Registering the Device
udev
dev_printk() and Associates
file_operations Structure
Driver Entry Points
The file and inode Structures
Miscellaneous Character Drivers
Labs
Kernel Features
Components of the Kernel
User-Space vs. Kernel-Space
What are System Calls?
Available System Calls
Scheduling Algorithms and Task Structures
Process Context
Labs
Transferring Between User and Kernel Space
Transferring Between Spaces
put(get)_user() and copy_to(from)_user()
Direct Transfer: Kernel I/O and Memory Mapping
Kernel I/O
Mapping User Pages
Memory Mapping
User-Space Functions for mmap()
Driver Entry Point for mmap()
Accessing Files from the Kernel
Labs
Platform Drivers
What are Platform Drivers?
Main Data Structures
Registering Platform Devices
An Example
Hardcoded Platform Data
The New Way: Device Trees
Labs
Device Trees
What are Device Trees?
What Device Trees Do and What They Do Not Do
Device Tree Syntax
Device Tree Walk Through
Device Tree Bindings
Device Tree support in Boot Loaders
Using Device Tree Data in Drivers
Coexistence and Conversion of Old Drivers
Labs
Interrupts and Exceptions
What are Interrupts and Exceptions?
Exceptions
Asynchronous Interrupts
MSI
Enabling/Disabling Interrupts
What You Cannot Do at Interrupt Time
IRQ Data Structures
Installing an Interrupt Handler
Labs
Timing Measurements
Kinds of Timing Measurements
Jiffies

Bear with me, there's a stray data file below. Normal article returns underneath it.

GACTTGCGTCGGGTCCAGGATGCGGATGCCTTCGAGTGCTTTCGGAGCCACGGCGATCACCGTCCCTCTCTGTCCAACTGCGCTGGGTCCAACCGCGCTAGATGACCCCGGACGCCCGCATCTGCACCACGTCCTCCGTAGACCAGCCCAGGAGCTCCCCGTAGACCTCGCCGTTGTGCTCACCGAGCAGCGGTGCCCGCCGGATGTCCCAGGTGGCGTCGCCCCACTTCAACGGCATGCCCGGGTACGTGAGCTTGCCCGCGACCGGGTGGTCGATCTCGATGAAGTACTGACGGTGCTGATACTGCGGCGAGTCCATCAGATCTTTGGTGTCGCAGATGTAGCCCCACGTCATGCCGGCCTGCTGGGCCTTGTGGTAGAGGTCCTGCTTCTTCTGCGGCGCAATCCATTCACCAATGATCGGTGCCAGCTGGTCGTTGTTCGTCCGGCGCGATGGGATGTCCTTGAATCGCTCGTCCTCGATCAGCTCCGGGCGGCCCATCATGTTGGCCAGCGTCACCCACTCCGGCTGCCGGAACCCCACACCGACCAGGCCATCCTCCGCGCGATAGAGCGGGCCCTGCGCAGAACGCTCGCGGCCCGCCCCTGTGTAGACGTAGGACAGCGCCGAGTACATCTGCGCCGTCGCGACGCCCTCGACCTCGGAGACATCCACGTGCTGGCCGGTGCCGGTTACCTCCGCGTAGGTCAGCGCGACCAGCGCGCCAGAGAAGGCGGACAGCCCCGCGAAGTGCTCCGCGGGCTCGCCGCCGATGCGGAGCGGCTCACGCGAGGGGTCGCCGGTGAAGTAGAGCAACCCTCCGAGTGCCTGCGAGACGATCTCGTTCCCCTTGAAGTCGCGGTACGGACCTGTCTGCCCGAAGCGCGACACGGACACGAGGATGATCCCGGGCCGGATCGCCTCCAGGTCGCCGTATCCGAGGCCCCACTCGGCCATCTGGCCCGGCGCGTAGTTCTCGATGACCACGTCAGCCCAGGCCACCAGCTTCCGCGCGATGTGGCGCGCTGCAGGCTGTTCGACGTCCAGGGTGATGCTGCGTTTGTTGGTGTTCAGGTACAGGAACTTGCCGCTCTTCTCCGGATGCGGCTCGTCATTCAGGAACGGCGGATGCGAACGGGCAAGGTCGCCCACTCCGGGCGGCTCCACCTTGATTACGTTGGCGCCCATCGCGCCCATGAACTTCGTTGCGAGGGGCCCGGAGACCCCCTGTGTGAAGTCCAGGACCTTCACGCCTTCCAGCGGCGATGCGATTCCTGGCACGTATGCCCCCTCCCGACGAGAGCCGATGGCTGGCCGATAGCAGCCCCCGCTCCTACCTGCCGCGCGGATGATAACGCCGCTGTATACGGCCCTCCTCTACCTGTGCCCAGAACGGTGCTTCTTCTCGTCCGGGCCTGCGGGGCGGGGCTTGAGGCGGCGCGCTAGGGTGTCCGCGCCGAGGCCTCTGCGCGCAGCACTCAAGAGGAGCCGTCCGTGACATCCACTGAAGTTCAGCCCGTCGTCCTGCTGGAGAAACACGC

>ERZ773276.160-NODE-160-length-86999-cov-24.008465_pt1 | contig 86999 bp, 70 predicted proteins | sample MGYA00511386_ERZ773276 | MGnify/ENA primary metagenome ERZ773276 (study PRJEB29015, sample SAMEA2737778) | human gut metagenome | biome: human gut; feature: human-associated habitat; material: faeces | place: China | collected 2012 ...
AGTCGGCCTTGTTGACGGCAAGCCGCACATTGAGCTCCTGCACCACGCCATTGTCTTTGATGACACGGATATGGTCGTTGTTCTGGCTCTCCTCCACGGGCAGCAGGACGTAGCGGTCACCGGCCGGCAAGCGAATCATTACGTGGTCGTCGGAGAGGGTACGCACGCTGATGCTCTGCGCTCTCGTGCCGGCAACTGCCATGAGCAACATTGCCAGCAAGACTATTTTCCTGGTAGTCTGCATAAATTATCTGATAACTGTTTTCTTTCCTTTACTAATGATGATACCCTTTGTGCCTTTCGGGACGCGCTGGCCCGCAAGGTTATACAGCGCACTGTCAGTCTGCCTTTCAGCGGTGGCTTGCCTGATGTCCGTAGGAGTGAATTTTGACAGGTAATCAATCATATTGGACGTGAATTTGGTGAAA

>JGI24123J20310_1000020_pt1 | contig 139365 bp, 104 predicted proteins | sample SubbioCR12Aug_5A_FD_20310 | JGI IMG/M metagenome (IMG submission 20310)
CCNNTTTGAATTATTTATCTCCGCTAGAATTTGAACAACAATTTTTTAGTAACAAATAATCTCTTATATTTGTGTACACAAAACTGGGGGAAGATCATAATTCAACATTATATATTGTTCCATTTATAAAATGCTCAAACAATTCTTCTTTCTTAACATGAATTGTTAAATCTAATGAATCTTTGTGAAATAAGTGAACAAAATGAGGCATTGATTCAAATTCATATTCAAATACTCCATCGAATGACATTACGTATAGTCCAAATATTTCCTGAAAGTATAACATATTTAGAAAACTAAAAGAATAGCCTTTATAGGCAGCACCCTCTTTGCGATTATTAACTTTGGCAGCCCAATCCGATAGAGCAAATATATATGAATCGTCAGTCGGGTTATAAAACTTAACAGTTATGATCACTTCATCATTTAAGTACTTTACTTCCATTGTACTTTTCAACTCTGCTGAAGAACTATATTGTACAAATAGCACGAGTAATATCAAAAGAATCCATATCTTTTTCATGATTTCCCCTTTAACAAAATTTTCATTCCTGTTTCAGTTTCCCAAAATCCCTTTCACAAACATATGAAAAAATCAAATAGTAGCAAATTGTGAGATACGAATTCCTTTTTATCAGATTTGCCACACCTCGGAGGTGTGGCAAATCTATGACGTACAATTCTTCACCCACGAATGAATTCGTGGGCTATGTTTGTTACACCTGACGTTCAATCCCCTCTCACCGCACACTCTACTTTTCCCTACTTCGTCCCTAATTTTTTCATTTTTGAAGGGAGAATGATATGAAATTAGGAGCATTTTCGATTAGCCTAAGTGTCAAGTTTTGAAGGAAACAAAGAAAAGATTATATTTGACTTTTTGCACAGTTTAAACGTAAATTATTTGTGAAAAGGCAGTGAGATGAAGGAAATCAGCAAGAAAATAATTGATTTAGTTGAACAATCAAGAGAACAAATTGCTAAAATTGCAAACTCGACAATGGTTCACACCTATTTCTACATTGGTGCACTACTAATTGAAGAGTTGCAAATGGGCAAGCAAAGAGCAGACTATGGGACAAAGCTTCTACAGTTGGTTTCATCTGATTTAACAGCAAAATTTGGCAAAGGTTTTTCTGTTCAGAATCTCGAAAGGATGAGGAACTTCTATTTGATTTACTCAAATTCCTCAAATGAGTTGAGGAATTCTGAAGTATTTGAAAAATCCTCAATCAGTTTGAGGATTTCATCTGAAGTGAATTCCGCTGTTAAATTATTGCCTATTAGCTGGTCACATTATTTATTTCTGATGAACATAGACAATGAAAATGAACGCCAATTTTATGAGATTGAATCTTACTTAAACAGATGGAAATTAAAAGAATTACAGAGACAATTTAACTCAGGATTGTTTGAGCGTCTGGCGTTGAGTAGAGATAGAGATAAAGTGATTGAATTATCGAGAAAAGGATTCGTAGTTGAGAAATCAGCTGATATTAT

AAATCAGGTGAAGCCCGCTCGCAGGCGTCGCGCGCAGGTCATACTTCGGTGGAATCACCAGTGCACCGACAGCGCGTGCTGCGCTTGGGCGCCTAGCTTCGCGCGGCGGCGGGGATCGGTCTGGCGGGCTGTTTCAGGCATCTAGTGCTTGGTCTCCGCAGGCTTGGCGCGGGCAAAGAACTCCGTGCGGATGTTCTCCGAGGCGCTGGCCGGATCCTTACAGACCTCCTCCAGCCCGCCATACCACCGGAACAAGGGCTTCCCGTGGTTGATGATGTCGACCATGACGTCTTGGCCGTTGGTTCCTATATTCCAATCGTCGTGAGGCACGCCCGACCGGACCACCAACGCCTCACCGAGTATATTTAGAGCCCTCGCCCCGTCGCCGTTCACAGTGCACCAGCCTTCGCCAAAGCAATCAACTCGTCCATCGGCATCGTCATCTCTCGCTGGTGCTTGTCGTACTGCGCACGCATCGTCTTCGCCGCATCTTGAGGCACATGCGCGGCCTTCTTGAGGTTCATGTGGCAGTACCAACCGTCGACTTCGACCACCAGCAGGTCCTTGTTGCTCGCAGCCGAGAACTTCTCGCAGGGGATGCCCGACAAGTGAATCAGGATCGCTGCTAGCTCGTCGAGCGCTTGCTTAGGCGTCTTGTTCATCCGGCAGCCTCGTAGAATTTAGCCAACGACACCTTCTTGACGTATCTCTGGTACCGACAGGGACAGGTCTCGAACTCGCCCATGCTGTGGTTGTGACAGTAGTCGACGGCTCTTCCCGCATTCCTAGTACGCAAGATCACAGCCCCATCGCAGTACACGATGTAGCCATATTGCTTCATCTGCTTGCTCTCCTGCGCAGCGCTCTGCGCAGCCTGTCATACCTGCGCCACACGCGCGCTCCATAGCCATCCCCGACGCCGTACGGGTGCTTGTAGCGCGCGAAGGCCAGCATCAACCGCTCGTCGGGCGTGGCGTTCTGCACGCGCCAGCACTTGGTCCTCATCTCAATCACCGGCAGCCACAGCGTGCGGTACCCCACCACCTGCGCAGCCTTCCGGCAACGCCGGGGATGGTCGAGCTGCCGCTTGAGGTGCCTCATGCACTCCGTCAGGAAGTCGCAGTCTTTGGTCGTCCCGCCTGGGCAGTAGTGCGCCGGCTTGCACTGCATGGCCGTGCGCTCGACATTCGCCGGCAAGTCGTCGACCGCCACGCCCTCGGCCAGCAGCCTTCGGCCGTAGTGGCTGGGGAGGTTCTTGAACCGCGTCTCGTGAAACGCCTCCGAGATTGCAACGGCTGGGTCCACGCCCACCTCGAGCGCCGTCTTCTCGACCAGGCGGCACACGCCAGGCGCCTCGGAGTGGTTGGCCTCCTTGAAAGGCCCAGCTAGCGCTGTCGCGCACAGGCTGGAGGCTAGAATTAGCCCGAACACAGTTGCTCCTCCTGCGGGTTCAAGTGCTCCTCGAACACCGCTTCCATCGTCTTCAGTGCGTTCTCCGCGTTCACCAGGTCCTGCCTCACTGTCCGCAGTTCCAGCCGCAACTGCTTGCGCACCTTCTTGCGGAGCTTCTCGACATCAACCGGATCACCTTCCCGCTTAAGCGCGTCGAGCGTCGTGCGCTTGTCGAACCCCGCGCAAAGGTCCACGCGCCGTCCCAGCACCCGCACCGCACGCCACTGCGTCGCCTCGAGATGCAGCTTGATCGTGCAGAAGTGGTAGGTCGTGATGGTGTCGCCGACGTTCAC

Getting the Current Time
Clock Sources
Real Time Clock
Programmable Interval Timer
Time Stamp Counter
HPET
Going Tickless
Kernel Timers
Inserting Delays
What are Kernel Timers?
Low Resolution Timer Functions
Low Resolution Timer Implementation
High Resolution Timers
Using High Resolution Timers
Labs
ioctls
What are ioctls?
Driver Entry point for ioctls
Defining ioctls
Labs
Unified Device Model and sysfs
Unified Device Model
Basic Structures
Real Devices
sysfs
kset and kobject examples
Labs
Firmware
What is Firmware?
Loading Firmware
Labs
Sleeping and Wait Queues
What are Wait Queues?
Going to Sleep and Waking Up
Going to Sleep Details
Exclusive Sleeping
Waking Up Details
Polling
Labs
Interrupt Handling: Deferrable Functions and User Drivers
Top and Bottom Halves
Softirqs
Tasklets
Work Queues
New Work Queue API
Creating Kernel Threads
Threaded Interrupt Handlers
Interrupt Handling in User-Space
Labs
Hardware I/O
Memory Barriers
Allocating and Mapping I/O Memory
Accessing I/O Memory
Direct Memory Access (DMA)**
What is DMA?
DMA Directly to User
DMA and Interrupts
DMA Memory Constraints
DMA Masks
DMA API
DMA Pools
Scatter/Gather Mappings
Labs
Memory Technology Devices (Flash Memory Filesystems)
What are MTD Devices?
NAND vs. NOR vs. eMMC
Driver and User Modules
Flash Filesystems
USB Drivers
What is USB?
USB Topology
Terminology
Endpoints
Descriptors
USB Device Classes
USB Support in Linux
Registering USB Device Drivers
Moving Data
Example of a USB Driver
Labs
Closing and Evaluation Survey
Evaluation Survey
Appendices
Booting the Target Development Board from uSD
Objectives of the Lab
Labs
Kernel Architecture I
UNIX and Linux **
Monolithic and Micro Kernels
Object-Oriented Methods
Main Kernel Tasks
User-Space and Kernel-Space